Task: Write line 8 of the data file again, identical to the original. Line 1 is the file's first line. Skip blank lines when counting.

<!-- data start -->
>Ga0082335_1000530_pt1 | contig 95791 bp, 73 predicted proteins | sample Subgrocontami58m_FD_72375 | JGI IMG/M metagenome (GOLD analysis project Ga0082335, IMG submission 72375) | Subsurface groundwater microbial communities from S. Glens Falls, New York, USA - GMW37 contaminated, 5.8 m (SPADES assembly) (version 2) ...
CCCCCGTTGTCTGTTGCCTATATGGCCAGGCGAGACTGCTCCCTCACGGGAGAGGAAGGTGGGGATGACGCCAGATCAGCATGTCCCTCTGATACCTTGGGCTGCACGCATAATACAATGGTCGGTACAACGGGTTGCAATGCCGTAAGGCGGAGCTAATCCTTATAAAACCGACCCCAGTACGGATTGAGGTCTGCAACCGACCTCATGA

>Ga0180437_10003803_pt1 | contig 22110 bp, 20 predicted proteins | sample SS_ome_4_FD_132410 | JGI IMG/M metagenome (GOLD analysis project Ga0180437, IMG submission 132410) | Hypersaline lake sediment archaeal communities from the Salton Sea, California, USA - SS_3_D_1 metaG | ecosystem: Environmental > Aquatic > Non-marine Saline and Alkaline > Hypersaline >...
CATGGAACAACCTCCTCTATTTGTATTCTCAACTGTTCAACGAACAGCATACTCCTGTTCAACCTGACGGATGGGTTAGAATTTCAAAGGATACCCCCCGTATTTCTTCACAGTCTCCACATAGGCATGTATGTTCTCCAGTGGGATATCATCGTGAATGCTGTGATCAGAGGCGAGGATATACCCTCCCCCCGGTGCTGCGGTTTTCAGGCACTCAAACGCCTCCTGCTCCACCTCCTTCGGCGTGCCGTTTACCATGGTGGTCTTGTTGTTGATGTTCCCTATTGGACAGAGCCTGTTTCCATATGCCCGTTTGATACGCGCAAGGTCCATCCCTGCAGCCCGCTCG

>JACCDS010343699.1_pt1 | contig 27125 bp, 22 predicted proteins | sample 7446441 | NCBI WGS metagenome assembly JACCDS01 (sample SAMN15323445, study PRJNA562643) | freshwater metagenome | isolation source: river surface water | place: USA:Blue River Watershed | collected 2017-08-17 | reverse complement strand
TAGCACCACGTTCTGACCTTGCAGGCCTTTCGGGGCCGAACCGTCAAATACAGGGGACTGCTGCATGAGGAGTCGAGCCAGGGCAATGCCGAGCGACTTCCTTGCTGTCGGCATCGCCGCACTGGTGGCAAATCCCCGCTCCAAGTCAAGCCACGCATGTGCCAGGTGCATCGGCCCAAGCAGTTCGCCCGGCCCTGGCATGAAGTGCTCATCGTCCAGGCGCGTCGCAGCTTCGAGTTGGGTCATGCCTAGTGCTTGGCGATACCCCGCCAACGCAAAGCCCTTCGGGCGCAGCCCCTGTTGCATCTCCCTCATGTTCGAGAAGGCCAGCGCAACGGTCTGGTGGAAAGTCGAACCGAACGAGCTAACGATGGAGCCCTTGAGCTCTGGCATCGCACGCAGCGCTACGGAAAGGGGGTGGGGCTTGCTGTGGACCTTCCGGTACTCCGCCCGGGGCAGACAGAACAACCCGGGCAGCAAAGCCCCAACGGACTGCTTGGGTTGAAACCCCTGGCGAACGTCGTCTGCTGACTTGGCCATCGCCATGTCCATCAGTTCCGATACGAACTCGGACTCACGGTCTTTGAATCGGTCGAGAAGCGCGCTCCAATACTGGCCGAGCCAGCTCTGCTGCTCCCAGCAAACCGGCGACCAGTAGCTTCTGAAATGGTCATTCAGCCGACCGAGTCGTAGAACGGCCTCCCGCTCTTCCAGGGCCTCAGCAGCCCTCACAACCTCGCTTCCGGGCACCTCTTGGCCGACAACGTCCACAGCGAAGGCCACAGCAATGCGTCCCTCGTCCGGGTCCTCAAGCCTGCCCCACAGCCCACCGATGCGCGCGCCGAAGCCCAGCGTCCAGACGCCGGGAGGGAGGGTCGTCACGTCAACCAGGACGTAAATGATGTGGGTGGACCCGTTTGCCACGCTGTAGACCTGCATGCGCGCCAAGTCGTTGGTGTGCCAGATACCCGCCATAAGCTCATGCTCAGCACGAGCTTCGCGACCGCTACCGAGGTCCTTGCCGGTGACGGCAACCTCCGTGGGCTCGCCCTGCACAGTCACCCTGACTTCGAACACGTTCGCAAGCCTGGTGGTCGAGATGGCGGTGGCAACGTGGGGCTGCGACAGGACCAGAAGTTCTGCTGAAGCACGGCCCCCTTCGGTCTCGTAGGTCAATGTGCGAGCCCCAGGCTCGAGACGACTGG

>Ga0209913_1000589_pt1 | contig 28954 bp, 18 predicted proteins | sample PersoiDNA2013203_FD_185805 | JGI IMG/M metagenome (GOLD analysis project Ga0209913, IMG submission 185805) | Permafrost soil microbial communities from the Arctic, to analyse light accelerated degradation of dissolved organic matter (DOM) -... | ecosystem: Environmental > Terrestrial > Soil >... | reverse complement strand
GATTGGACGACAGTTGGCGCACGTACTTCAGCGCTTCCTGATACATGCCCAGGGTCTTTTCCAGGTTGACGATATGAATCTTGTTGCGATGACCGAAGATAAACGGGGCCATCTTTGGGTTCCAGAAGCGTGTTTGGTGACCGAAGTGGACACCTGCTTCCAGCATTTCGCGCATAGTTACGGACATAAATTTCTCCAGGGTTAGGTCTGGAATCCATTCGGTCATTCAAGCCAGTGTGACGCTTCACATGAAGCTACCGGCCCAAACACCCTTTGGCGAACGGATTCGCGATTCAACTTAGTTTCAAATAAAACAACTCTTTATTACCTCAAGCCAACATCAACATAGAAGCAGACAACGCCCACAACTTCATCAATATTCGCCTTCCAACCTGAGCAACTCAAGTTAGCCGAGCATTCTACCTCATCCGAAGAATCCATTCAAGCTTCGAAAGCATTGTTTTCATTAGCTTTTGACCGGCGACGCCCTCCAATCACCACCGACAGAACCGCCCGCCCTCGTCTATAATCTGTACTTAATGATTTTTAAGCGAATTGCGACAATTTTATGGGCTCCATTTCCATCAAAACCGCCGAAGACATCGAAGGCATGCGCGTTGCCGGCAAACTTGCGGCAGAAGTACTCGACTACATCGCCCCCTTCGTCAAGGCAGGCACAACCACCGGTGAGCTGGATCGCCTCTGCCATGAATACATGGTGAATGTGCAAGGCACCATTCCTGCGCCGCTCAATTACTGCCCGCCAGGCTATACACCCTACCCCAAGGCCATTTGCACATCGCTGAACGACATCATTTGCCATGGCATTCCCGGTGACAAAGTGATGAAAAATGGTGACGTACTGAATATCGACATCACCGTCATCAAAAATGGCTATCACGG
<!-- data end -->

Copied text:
GATTGGACGACAGTTGGCGCACGTACTTCAGCGCTTCCTGATACATGCCCAGGGTCTTTTCCAGGTTGACGATATGAATCTTGTTGCGATGACCGAAGATAAACGGGGCCATCTTTGGGTTCCAGAAGCGTGTTTGGTGACCGAAGTGGACACCTGCTTCCAGCATTTCGCGCATAGTTACGGACATAAATTTCTCCAGGGTTAGGTCTGGAATCCATTCGGTCATTCAAGCCAGTGTGACGCTTCACATGAAGCTACCGGCCCAAACACCCTTTGGCGAACGGATTCGCGATTCAACTTAGTTTCAAATAAAACAACTCTTTATTACCTCAAGCCAACATCAACATAGAAGCAGACAACGCCCACAACTTCATCAATATTCGCCTTCCAACCTGAGCAACTCAAGTTAGCCGAGCATTCTACCTCATCCGAAGAATCCATTCAAGCTTCGAAAGCATTGTTTTCATTAGCTTTTGACCGGCGACGCCCTCCAATCACCACCGACAGAACCGCCCGCCCTCGTCTATAATCTGTACTTAATGATTTTTAAGCGAATTGCGACAATTTTATGGGCTCCATTTCCATCAAAACCGCCGAAGACATCGAAGGCATGCGCGTTGCCGGCAAACTTGCGGCAGAAGTACTCGACTACATCGCCCCCTTCGTCAAGGCAGGCACAACCACCGGTGAGCTGGATCGCCTCTGCCATGAATACATGGTGAATGTGCAAGGCACCATTCCTGCGCCGCTCAATTACTGCCCGCCAGGCTATACACCCTACCCCAAGGCCATTTGCACATCGCTGAACGACATCATTTGCCATGGCATTCCCGGTGACAAAGTGATGAAAAATGGTGACGTACTGAATATCGACATCACCGTCATCAAAAATGGCTATCACGG